Leroy Robert "Satchel" Paige Is Born

Leroy Robert "Satchel" Paige, perhaps baseball's greatest pitcher ever, was born on July 7, ca.

1906, in Mobile, Alabama. Paige earned his nickname, Satchel, as a young boy carrying bags at railroad stations for passengers. After being convicted of petty theft, he was placed in a black reform school where he began refining his baseball skills. Five years later, the lean, long-armed Paige began pitching professionally for several teams in the Negro Southern Association, the Negro American League, and the Negro National League.

Paige's pitching prowess drew huge crowds. A natural showman, Paige enjoyed driving from game to game in his Cadillac convertible. He also owned a bus and several airplanes with Satchel Paige's All-Stars written on the side.

I liked playing against Negro League teams, but I loved barnstorming. It gave us a chance to play everybody and go everywhere and let millions of people see what we could do. I just loved it. I'd have played every day of the year if I could.”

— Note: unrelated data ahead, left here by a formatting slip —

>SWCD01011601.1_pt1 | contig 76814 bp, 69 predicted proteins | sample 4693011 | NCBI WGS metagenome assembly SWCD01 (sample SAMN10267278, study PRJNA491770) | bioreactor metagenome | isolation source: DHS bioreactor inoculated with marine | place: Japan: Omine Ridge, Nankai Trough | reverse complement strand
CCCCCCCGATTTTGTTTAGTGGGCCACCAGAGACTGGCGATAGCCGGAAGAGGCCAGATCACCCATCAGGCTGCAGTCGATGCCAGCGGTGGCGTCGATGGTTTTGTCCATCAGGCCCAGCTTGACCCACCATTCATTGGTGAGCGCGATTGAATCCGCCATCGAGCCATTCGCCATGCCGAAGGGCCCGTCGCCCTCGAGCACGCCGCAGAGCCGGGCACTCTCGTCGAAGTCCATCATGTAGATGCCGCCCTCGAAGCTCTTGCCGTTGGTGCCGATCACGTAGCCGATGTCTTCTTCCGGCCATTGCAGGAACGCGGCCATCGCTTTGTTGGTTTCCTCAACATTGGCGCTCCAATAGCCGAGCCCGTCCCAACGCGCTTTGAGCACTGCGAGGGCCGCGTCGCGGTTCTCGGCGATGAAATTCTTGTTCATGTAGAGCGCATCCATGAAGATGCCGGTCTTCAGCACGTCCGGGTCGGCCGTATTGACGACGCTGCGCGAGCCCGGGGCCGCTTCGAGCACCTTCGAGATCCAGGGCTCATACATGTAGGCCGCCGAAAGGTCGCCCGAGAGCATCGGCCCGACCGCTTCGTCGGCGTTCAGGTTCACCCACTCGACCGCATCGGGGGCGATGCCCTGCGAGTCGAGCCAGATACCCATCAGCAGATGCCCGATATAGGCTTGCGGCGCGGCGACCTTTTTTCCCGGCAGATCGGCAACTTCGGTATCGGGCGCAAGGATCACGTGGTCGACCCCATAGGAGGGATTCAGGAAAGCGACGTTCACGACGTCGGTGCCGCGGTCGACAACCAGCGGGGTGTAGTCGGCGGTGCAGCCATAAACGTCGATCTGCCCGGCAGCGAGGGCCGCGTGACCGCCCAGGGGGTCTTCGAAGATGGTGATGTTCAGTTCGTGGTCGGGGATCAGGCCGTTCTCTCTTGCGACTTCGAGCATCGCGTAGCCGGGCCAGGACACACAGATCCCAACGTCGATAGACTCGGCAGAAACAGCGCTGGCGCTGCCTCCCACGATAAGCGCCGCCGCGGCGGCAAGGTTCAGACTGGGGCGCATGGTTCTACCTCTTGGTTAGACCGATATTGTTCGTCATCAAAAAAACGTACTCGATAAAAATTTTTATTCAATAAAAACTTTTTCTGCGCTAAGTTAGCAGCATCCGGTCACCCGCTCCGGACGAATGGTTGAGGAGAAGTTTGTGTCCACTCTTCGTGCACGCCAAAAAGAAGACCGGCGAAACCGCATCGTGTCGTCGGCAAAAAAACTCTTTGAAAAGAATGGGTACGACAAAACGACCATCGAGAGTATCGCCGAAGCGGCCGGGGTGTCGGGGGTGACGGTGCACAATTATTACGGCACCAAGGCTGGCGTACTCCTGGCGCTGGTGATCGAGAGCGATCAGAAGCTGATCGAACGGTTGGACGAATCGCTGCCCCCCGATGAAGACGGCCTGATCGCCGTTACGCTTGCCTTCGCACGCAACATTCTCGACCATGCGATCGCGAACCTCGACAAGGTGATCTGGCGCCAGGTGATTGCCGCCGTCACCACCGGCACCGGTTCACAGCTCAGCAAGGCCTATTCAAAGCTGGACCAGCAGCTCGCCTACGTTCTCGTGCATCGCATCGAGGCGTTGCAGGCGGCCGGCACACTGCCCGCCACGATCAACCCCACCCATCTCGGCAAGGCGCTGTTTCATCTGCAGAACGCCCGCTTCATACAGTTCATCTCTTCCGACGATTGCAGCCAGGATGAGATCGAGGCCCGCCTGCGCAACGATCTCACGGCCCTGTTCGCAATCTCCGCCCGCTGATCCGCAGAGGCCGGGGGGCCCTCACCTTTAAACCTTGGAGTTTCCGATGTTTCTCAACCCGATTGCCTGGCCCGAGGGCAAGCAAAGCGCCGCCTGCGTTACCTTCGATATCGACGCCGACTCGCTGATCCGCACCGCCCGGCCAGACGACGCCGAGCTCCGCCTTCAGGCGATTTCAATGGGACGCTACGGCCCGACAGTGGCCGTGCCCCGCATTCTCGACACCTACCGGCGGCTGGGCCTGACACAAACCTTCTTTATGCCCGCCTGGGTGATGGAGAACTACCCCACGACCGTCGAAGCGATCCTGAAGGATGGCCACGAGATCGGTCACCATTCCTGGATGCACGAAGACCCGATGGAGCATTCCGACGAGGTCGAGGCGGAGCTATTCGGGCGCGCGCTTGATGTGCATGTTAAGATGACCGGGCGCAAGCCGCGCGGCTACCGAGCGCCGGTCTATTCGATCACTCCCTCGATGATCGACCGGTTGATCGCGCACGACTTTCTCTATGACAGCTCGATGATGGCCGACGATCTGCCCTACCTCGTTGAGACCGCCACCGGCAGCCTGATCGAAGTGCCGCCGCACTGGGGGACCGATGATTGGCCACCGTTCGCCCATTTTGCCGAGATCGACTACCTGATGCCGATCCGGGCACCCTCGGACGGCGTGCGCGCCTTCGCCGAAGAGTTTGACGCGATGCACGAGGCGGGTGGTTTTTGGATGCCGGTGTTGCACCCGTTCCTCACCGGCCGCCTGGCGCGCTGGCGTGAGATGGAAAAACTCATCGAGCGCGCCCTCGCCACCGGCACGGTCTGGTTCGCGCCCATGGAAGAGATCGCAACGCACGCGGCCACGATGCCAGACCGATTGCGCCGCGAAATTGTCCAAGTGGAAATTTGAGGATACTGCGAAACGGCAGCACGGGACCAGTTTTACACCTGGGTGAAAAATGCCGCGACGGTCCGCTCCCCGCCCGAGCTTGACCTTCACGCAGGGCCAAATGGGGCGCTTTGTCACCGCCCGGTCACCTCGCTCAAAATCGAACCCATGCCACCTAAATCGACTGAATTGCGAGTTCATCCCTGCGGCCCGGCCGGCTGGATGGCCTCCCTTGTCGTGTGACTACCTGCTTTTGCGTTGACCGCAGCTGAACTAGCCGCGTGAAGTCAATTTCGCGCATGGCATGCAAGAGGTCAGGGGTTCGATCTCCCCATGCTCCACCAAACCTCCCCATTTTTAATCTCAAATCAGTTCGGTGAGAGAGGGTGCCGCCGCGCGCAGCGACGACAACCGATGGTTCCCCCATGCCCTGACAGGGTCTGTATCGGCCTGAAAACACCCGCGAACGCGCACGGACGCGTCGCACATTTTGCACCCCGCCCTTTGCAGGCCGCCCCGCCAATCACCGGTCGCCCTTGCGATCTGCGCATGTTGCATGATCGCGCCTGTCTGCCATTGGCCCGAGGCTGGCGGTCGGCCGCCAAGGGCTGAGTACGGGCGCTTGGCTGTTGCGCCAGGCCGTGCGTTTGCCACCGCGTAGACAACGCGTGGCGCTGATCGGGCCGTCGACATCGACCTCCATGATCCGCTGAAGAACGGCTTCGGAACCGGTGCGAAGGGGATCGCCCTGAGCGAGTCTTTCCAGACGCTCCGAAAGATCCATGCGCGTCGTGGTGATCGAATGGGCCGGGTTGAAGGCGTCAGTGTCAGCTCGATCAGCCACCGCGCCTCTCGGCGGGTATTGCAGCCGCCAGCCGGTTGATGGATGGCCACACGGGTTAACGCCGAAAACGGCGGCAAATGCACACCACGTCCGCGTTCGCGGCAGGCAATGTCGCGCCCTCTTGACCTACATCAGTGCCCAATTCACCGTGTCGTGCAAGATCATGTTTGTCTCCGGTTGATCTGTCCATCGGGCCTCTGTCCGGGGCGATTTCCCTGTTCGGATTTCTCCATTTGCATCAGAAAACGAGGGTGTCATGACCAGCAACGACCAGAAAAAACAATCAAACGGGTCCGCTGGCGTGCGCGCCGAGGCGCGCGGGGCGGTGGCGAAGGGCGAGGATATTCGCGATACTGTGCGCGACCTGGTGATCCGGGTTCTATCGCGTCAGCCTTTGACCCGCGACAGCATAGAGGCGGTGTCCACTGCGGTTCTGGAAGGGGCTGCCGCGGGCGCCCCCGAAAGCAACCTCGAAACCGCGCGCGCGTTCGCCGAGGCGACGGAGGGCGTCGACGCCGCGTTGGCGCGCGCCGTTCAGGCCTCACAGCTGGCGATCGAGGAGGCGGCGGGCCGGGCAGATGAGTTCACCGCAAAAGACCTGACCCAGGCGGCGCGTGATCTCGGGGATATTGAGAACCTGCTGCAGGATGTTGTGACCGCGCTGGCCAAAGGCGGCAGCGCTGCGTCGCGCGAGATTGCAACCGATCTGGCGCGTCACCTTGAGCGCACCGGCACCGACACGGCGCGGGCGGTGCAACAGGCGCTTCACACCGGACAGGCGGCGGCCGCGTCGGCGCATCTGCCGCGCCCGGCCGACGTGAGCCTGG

— Satchel Paige, Kansas City Monarchs, in When the Game was Black and White

Leroy Robert "Satchel" Paige (July 7, 1906– June 8, 1982) was an American baseball player whose pitching in several different Negro Leagues and in Major League Baseball made him a legend in his own lifetime.

Paige was a right-handed pitcher and was the oldest rookie to play Major League Baseball. He played with the St. Louis Browns around the age of fifty and represented them in the Major League All-Star Game in both 1952 and 1953. His professional playing career lasted from the mid-1920s until 1965. In 1971, Paige was the first player to be inducted into the National Baseball Hall of Fame from the Negro Leagues.